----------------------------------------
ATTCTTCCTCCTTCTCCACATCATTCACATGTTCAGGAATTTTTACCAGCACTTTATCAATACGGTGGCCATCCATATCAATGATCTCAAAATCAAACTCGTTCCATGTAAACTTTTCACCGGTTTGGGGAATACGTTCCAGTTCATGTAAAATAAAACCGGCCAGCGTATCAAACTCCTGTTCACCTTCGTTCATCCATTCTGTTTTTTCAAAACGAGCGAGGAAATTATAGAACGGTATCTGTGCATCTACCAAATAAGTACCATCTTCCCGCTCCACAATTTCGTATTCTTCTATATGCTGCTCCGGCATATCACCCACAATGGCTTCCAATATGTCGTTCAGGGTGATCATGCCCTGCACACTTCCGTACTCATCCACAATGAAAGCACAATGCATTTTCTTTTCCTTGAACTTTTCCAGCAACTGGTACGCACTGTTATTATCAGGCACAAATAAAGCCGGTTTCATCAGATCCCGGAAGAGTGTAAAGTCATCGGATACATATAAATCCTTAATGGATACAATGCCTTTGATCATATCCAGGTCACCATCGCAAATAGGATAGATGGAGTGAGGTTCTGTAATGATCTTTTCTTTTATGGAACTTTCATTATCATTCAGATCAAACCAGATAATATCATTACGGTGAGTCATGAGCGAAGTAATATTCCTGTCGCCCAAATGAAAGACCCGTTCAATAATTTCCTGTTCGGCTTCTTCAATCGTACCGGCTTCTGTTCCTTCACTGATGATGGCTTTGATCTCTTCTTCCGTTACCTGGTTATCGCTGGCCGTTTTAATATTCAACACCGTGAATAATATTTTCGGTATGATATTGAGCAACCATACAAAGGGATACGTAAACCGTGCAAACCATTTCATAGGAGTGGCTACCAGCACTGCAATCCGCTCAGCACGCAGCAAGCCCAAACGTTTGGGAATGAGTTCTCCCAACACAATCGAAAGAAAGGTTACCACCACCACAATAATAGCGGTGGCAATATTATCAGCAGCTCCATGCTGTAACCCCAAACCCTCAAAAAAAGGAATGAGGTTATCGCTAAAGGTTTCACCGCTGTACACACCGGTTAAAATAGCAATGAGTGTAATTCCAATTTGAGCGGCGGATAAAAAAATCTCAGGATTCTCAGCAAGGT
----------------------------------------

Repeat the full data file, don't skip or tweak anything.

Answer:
ATTCTTCCTCCTTCTCCACATCATTCACATGTTCAGGAATTTTTACCAGCACTTTATCAATACGGTGGCCATCCATATCAATGATCTCAAAATCAAACTCGTTCCATGTAAACTTTTCACCGGTTTGGGGAATACGTTCCAGTTCATGTAAAATAAAACCGGCCAGCGTATCAAACTCCTGTTCACCTTCGTTCATCCATTCTGTTTTTTCAAAACGAGCGAGGAAATTATAGAACGGTATCTGTGCATCTACCAAATAAGTACCATCTTCCCGCTCCACAATTTCGTATTCTTCTATATGCTGCTCCGGCATATCACCCACAATGGCTTCCAATATGTCGTTCAGGGTGATCATGCCCTGCACACTTCCGTACTCATCCACAATGAAAGCACAATGCATTTTCTTTTCCTTGAACTTTTCCAGCAACTGGTACGCACTGTTATTATCAGGCACAAATAAAGCCGGTTTCATCAGATCCCGGAAGAGTGTAAAGTCATCGGATACATATAAATCCTTAATGGATACAATGCCTTTGATCATATCCAGGTCACCATCGCAAATAGGATAGATGGAGTGAGGTTCTGTAATGATCTTTTCTTTTATGGAACTTTCATTATCATTCAGATCAAACCAGATAATATCATTACGGTGAGTCATGAGCGAAGTAATATTCCTGTCGCCCAAATGAAAGACCCGTTCAATAATTTCCTGTTCGGCTTCTTCAATCGTACCGGCTTCTGTTCCTTCACTGATGATGGCTTTGATCTCTTCTTCCGTTACCTGGTTATCGCTGGCCGTTTTAATATTCAACACCGTGAATAATATTTTCGGTATGATATTGAGCAACCATACAAAGGGATACGTAAACCGTGCAAACCATTTCATAGGAGTGGCTACCAGCACTGCAATCCGCTCAGCACGCAGCAAGCCCAAACGTTTGGGAATGAGTTCTCCCAACACAATCGAAAGAAAGGTTACCACCACCACAATAATAGCGGTGGCAATATTATCAGCAGCTCCATGCTGTAACCCCAAACCCTCAAAAAAAGGAATGAGGTTATCGCTAAAGGTTTCACCGCTGTACACACCGGTTAAAATAGCAATGAGTGTAATTCCAATTTGAGCGGCGGATAAAAAAATCTCAGGATTCTCAGCAAGGT